Is it all about the money?
She will retain an ownership interest in UA.
Wagner’s departure raises questions about the future of United Artists — and what will happen to the $500 million Merrill Lynch revolving fund that was allotted for UA films but that has barely been tapped.
Since Wagner and Tom Cruise became co-owners of the company with MGM, Wagner tried to greenlight movies but frequently butted heads with MGM. Harry Sloan was concentrating on his own slate, which he was developing with head of production Mary Parent, and trying to raise financing for MGM pics.
MGM execs insist that Wagner could have greenlit anything she wanted but wasn’t developing aggressively enough.
It’s possible the studio will once again go into hibernation and that the UA coin will go to MGM. However, one studio source insisted UA isn’t going to fold, adding that MGM couldn’t disband the division and tap its Merrill Lynch financing even if wanted to because the funds were raised specifically for UA-generated projects.
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MGM execs insist that Cruise will now take a stronger day-to-day role at United Artists, though he seems to be focusing on his acting. (Given Wednesday’s developments, Cruise’s satiric portrayal of a venal movie mogul in Paramount’s “Tropic Thunder” could be interpreted as a personal exorcism of those duties.)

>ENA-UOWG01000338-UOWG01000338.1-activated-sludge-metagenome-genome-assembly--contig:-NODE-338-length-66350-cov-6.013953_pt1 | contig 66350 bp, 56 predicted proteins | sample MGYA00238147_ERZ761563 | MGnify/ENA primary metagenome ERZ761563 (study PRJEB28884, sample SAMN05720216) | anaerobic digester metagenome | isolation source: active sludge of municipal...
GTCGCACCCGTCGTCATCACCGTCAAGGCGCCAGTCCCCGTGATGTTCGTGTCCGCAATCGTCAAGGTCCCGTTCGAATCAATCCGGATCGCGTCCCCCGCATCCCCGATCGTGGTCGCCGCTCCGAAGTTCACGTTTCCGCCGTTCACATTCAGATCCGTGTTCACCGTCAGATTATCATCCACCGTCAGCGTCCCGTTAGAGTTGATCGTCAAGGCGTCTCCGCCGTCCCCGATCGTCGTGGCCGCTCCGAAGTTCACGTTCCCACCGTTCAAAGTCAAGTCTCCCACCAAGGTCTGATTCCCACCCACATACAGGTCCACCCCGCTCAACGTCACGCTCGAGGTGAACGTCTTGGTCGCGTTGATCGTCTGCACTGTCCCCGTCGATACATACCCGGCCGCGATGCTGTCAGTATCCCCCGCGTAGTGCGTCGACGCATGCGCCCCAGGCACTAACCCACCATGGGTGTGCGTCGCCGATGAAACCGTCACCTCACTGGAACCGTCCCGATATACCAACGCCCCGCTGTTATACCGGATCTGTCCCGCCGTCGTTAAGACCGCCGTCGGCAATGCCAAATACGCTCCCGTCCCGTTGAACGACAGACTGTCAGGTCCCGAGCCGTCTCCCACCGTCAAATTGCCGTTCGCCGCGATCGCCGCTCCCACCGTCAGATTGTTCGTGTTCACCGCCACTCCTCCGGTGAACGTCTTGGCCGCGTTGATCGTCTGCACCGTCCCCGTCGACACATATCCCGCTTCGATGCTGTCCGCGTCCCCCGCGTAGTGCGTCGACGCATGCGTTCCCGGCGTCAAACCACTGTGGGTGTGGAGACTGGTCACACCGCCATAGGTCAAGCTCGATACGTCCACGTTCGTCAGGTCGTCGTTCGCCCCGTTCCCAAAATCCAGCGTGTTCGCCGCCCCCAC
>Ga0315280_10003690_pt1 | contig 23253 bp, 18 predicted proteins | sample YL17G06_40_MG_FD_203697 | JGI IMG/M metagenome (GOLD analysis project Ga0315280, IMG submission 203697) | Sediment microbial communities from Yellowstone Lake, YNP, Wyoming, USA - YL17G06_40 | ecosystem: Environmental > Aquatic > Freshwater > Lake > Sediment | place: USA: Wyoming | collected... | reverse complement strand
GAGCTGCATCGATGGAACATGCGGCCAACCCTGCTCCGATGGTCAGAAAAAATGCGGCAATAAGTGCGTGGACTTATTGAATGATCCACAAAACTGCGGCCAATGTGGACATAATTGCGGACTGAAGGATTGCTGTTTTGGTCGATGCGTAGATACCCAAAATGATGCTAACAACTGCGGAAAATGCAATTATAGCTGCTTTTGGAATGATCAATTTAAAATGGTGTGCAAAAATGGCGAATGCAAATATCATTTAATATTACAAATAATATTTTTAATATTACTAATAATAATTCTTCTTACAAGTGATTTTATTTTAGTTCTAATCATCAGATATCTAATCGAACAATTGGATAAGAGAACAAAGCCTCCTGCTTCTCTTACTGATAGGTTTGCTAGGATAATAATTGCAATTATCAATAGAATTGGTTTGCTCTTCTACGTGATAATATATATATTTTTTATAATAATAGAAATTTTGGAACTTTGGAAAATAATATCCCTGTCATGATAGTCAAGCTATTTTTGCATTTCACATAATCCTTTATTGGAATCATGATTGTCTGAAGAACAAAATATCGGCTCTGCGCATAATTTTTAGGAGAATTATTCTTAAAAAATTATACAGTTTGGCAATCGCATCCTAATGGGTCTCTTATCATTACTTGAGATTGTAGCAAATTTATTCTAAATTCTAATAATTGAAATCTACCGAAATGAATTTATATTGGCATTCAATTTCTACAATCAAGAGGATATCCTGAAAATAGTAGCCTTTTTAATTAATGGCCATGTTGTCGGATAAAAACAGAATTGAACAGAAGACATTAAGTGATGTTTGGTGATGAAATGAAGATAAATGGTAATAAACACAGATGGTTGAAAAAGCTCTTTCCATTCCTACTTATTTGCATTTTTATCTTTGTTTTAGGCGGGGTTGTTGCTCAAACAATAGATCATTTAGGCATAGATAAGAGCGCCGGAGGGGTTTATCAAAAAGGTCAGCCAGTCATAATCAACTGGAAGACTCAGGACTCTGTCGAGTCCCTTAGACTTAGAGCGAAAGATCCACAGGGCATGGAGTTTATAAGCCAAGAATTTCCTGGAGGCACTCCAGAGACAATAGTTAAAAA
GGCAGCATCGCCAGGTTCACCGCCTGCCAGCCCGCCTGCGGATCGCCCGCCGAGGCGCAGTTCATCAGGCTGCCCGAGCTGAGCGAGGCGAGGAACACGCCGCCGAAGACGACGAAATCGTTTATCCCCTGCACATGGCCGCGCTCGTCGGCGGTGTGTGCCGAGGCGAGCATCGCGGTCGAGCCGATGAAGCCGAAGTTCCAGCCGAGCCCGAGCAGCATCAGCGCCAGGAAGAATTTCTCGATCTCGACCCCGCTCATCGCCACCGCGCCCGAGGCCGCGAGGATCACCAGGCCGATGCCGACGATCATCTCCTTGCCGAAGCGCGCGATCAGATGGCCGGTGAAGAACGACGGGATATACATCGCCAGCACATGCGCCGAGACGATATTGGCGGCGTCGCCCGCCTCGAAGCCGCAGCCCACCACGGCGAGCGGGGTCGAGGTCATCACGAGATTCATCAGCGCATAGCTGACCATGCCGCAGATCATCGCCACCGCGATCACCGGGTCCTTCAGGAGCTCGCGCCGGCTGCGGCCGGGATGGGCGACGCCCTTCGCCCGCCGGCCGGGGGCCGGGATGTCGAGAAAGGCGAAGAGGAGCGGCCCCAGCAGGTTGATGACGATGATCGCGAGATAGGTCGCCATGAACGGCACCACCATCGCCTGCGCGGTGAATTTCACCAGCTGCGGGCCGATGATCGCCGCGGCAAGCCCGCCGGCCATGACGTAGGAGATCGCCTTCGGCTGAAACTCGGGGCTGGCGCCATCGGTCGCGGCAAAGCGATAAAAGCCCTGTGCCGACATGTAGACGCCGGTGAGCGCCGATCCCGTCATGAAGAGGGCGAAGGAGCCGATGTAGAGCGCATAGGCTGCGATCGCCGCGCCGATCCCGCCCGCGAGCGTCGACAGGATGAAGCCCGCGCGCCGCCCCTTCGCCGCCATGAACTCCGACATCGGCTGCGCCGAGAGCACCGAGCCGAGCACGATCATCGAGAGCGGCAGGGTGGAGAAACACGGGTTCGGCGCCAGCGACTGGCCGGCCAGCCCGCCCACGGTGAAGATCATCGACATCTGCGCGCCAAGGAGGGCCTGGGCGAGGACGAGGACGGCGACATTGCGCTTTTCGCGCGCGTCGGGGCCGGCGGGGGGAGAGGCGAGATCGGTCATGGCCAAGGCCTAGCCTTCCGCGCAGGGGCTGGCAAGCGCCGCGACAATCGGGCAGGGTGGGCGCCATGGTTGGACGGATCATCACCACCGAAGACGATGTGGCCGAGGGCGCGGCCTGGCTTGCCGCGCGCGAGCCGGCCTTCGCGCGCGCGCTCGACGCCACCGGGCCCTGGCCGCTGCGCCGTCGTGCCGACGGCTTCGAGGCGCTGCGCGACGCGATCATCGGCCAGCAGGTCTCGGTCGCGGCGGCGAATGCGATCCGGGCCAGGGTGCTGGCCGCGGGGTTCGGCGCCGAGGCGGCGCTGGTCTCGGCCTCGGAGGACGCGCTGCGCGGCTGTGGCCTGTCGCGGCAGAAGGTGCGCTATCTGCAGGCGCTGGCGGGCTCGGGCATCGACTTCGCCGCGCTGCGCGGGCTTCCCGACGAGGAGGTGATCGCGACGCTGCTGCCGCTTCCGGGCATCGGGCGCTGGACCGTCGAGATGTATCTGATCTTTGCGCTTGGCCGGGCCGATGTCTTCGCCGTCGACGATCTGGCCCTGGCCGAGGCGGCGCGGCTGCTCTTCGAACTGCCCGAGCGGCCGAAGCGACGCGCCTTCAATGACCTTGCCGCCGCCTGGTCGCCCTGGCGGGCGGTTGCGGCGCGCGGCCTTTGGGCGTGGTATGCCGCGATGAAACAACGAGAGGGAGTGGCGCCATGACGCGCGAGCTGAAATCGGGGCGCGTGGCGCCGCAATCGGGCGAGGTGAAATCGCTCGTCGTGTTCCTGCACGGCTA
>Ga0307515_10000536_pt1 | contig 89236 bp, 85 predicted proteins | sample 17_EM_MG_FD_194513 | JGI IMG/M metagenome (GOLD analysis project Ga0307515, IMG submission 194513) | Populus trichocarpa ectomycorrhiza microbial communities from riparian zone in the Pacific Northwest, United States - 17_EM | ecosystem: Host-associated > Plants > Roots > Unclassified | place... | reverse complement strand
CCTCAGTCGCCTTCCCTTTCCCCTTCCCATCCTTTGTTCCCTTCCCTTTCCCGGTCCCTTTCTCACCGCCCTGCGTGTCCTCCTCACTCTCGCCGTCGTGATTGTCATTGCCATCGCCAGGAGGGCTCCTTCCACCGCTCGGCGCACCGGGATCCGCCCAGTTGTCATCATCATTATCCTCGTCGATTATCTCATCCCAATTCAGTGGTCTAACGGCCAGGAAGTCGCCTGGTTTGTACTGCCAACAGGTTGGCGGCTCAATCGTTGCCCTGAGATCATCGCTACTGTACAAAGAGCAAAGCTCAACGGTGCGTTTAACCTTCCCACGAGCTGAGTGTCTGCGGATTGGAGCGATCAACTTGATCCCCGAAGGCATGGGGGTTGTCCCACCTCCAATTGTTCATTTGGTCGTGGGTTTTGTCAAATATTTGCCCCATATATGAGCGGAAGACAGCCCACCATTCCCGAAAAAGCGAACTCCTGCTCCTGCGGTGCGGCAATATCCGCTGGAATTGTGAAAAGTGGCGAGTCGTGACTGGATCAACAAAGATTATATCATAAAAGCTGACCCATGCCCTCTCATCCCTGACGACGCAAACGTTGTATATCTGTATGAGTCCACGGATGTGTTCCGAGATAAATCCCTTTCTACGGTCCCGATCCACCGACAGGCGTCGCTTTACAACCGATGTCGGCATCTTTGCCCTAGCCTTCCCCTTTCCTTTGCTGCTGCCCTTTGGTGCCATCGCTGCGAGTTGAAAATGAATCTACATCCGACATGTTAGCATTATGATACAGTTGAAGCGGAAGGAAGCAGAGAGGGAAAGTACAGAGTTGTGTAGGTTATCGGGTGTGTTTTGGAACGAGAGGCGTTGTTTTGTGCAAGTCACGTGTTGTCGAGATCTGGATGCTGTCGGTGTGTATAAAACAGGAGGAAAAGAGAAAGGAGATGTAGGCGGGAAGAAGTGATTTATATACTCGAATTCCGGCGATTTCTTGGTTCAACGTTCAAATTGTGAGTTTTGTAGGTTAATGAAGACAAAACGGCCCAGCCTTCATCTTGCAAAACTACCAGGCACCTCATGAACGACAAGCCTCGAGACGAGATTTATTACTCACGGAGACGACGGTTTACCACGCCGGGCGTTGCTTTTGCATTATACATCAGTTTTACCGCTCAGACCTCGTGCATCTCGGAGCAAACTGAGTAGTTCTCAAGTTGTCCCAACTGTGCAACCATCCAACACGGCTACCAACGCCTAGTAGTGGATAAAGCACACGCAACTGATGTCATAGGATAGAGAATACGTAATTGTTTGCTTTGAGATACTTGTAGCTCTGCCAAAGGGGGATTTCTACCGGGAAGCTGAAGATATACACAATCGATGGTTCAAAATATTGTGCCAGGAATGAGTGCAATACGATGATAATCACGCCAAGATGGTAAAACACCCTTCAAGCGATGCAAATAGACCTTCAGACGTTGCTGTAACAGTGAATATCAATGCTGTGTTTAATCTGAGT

One MGM exec insisted that UA will continue to run with Cruise at the helm, partly because his presence is crucial to Merrill Lynch’s backing of the company. The star even made a presentation to the investment bankers.
For the moment chief operating officer Elliott Kleinberg, production prexy Don Granger and recently appointed MGM/UA marketing chief Michael Vollman will continue to run their departments. But in order to meet certain Merrill Lynch milestones, UA development and production needs to speed up rapidly. That suggests that an aggressive production exec will be brought in to jump-start production.
Since Cruise and Wagner’s arrival at UA, the relationship between United Artists and MGM has always been wary, if not tense. And Wagner’s exit wasn’t a total surprise in the community: Rumors of a Wagner-Cruise-UA shakeup or split have been in the air for weeks, though they were flatly denied at the time by the Cruise camp and CAA.
The recent exit of exec VP of production Jeff Kleeman was another warning sign.
MGM has been ultra-aggressive in buying material since it was jump-started by former Universal topper Parent, even though the community is unconvinced that MGM has sufficient cash to finance the projects.
MGM has two revolving credit lines through JPMorgan worth about $450 million and has been trying to raise its own funding for the 12 or so projects that Parent has put together, as well as the remakes and sequels of franchises that are in the works. The current funding won’t be enough to finance these projects, but the studio is out raising money and a spokesman expects a $500 million-$600 million credit line to close in several weeks. MGM execs would clearly welcome “sharing resources” — such as execs and physical production — with UA.